‘Minding the Gap’ Documentary; Judy Valente’s New Book; Perseid Meteor Shower
On the 21st: Chicago-based filmmaker Bing Liu joined us to talk about his Sundance-winning documentary. And, we discussed how wisdom from a 6th century saint applies to America in 2018 in Judy Valente's new book. Plus, the best tips for viewing the 2018 Parseid meteor shower -- whether you're in Decatur or Chicago.
There’s an Illinois based documentary that’s getting lots of notice at film festivals around the world - including Sundance, where it won a special jury award.
It’s called Minding the Gap. It’s story of three young skateboarders in Rockford - of their lives - and the family they formed skating that helped them cope with abuse, death and domestic violence. If you’re in Central Illinois, it screens at The Art Theater in Champaign tonight. For everyone else, it’s on Hulu beginning on Aug. 17, and other cities.
The guy behind the camera is Chicago-based producer and director Bing Liu. He was with us from our studios at Northwestern University in Evanston.
"If you add up the numbers, it's really only 10 or 15 minutes of actual skateboarding in the film -- it's really a coming of age film that looks at violence in the home and where it comes from," explains Bing on the purpose of making the documentary.— The 21st (@21stShow) August 8, 2018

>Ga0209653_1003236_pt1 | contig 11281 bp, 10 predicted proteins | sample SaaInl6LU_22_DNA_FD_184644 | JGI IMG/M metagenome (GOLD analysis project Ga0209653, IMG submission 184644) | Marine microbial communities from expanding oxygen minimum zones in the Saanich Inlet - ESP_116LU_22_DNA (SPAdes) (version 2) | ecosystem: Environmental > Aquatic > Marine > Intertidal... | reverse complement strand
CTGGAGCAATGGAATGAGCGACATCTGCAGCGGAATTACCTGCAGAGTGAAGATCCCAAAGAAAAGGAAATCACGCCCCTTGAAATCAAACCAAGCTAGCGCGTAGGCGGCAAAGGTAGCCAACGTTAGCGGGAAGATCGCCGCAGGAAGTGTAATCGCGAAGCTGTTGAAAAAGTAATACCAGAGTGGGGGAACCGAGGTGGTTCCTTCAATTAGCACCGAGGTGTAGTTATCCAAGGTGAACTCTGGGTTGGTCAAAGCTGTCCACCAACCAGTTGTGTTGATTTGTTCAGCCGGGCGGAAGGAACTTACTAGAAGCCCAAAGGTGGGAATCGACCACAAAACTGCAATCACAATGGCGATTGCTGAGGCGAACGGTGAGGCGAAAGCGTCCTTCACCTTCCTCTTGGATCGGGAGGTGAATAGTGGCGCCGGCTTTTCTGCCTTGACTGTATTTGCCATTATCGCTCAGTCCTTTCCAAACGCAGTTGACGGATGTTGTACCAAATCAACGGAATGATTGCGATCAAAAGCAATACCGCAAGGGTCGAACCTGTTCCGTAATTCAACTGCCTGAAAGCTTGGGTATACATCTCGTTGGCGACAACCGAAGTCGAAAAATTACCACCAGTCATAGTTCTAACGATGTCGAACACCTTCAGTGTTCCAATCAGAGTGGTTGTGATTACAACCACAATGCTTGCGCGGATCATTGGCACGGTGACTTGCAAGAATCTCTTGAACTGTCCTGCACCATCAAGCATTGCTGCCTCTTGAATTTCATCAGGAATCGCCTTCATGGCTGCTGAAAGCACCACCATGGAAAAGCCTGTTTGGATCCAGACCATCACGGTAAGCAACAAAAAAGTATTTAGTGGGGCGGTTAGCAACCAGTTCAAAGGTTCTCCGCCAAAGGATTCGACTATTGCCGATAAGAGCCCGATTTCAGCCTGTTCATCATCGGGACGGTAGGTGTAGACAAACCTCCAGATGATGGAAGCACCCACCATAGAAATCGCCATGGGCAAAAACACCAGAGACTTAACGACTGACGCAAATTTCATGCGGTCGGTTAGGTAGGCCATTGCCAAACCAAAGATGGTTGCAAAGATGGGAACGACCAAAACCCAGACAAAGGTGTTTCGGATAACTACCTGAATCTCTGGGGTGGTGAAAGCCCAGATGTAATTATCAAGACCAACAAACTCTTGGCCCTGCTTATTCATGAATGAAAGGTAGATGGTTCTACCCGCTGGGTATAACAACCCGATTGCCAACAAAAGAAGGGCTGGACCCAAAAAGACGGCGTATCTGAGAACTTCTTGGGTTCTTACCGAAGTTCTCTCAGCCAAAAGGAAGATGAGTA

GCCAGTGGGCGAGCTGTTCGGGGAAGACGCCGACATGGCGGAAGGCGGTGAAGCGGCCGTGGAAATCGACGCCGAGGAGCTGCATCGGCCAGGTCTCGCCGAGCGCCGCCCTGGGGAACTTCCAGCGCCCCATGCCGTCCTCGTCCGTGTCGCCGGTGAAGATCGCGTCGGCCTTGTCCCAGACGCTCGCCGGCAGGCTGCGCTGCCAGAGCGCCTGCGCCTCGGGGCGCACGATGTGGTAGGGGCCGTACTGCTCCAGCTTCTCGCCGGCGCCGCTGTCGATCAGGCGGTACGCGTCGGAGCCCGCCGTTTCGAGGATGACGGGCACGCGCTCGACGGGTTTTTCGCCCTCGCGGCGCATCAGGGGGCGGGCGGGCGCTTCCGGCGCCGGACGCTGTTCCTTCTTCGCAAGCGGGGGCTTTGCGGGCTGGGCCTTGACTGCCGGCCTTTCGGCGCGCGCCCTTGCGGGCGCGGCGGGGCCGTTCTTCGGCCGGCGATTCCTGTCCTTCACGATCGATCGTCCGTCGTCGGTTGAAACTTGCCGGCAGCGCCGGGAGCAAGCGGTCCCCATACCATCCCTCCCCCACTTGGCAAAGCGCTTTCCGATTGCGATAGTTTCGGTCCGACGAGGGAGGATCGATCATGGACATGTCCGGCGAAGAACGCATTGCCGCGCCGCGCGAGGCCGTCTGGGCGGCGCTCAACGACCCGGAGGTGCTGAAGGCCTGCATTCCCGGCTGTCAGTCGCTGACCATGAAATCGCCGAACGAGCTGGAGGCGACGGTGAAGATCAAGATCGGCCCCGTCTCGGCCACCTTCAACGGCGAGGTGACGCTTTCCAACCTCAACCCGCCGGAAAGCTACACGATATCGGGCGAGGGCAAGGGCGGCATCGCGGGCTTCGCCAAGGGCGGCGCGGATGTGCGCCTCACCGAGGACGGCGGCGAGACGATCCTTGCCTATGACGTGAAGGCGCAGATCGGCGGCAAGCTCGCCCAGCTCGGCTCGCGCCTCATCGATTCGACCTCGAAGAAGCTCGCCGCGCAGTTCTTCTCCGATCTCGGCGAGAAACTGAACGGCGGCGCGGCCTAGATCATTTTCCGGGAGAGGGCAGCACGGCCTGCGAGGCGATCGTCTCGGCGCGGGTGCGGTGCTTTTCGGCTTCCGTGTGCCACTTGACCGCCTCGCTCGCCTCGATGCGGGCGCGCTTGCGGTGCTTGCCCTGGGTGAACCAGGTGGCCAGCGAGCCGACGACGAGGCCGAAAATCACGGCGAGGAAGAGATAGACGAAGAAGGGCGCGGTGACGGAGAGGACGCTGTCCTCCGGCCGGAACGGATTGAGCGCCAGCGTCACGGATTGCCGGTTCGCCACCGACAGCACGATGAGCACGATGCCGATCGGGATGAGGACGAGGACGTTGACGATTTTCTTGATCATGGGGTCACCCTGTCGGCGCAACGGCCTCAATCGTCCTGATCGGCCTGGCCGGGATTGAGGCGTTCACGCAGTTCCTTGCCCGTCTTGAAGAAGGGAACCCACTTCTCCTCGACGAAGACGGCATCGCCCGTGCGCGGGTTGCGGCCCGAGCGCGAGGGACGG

How can wisdom from a 6th century saint apply to America 2018? That’s the question that motivates my next guest, Judy Valente.
You might recognize her name - she’s a long time reporter, most recently she’s been with our partner station WGLT in Bloomington Normal.
Her new book is called How to Live: What the Rule of St. Benedict Teaches Us About Happiness, Meaning and Community. She’s got lots of events across Illinois over the next few weeks to talk about this: next week in Chicago, next weekend in Springfield - in September in Normal.
She was with me in our Urbana studios at WILL.
"Our job is mainly to listen," @JudithValente says of being a journalist. "Unfortunately we've gotten too much into a corner where we're talking at and over each other and we're not listening to each other."— The 21st (@21stShow) August 8, 2018
Every year around this time, the meteor shower Perseids lights up the summer sky. At its peak, which is this weekend, observers could see upwards of 60 meteors dart across the night sky every hour.
If you’re in the Central Illinois area, you can catch the Perseid meteor shower Griswold Conservation Area from 10pm to midnight on Saturday. That’s located in Blue Mound just south of Decatur.
But, if you’re listening in other areas of the state, no worries. We were joined by David Leake who was here to give us some tips about best viewing practices. David is an astronomy and physics professor at Parkland College in Champaign and he was with me in our studio to tell us more.
"The good thing about meteor showers is that you don't need equipment. You don't need binoculars, or a telescope, you just need your two eyes- maybe take a lawn chair, that would be good," says David Leake.— The 21st (@21stShow) August 8, 2018
"You just want to set up in the darkest sky you can and look up!"